Can you recommend some good books about the Civil War to me?
June 26, 2012 9:24 AM   Subscribe

I'm doing some research on the nineteenth century in the U.S. and I've realized I need to understand the Civil War better. Can you help me?

I basically need a couple of books: one that will explain why the Civil War happened and what the effects of it were on a national scale, and a couple that will aquaint me with the most recent scholarship in the area. I'm more interested in scholarly works than in pop histories. I'm totally uninterested in military histories that catalog the minute details of every battle. And I read way faster than I can watch any sort of screen, so I'm only interested in books for the moment.

In terms of specific subject matter, I'm most interested in something I've seen alluded to in couple of books already: the idea that before the Civil War, culture in the U.S. was much more regionally-focused and the Federal Government was weaker, but during the Civil War and afterwards, the North strengthened the Federal Government and began to create a more homogenous national culture (they created new Federal holidays and monuments, nationalized the banks, etc). My sense is that the purpose of this was first to strengthen northern power and later to dissuade another region from rebelling. I'm half-Yankee/half-Westerner myself, and I'm interested in the above argument for intellectual reasons, not because I'm harbouring resentment against the North or anything. Can you point me to some books that might be helpful?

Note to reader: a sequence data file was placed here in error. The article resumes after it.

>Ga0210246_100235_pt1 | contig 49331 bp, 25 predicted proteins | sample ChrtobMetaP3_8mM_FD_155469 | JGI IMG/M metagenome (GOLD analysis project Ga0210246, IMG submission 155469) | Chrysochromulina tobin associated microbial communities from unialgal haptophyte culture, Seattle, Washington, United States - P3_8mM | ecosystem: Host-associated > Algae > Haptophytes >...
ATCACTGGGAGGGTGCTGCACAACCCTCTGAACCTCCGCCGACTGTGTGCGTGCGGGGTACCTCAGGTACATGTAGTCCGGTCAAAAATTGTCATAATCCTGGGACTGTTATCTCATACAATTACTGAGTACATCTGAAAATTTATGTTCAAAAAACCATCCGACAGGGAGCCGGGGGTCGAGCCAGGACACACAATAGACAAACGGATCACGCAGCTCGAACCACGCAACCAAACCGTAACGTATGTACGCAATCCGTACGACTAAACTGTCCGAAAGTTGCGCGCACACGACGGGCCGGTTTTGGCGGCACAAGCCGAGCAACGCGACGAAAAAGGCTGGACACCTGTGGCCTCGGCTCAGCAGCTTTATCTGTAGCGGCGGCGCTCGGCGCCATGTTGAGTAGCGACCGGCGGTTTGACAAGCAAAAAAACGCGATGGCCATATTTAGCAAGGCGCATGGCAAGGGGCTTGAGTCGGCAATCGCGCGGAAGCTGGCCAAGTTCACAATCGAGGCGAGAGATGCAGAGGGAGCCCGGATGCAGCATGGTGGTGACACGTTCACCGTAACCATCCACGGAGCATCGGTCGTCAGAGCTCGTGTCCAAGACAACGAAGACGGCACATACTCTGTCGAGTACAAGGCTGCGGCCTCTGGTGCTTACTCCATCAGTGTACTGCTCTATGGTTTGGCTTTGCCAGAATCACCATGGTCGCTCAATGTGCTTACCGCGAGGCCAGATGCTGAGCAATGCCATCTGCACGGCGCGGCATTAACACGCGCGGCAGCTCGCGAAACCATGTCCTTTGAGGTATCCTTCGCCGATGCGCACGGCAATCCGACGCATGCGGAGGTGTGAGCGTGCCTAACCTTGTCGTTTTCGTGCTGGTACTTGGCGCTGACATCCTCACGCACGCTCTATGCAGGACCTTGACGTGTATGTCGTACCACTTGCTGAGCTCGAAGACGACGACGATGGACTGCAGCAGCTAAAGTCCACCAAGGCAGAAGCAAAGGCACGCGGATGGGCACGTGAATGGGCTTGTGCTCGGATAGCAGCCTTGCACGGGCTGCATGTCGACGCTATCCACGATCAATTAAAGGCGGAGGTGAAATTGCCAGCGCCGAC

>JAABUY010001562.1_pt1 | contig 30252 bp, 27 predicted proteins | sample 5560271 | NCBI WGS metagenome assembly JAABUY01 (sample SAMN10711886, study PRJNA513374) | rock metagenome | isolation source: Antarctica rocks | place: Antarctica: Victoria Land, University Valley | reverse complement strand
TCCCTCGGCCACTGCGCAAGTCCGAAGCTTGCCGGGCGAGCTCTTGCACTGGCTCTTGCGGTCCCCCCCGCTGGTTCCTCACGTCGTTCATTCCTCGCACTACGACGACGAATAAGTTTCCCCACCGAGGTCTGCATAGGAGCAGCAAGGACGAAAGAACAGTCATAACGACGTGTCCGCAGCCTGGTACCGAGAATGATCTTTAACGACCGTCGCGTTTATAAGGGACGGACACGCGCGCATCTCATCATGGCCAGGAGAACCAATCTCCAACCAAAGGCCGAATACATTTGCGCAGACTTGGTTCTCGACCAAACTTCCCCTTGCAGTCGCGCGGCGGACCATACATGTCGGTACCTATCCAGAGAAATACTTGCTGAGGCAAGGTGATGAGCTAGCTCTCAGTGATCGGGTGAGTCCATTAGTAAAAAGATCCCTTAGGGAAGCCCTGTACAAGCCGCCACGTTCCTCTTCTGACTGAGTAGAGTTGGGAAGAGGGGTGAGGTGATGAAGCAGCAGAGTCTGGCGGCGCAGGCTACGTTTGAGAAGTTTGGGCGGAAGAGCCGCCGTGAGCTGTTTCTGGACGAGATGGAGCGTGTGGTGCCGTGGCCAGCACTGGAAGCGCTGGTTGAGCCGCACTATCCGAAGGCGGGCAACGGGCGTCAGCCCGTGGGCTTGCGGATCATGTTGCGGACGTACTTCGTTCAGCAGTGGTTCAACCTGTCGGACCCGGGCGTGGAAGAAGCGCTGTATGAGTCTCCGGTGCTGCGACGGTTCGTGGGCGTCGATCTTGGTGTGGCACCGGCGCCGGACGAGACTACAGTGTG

posted by colfax to Education (15 answers total) 28 users marked this as a favorite
Best answer: James McPherson's Battle Cry of Freedom; Drew Gilpin Faust's Republic of Suffering; William Gienapp's Abraham Lincoln and Civil War America; The Destructive War, by Charles Royster.

Gienapp's book specifically addresses the issues you raise in your second paragraph.
posted by Sidhedevil at 9:31 AM on June 26, 2012 [2 favorites]

Second the McPherson, which really is the best one-volume account I know. For the origins, David Blight's lecture series, available via Open Yale as podcasts, is fantastic; he's very good on Reconstruction and the overall aftermath, too, which too often gets short shrift. The syllabus for that course is also a great starting point for further reading about the war and the period.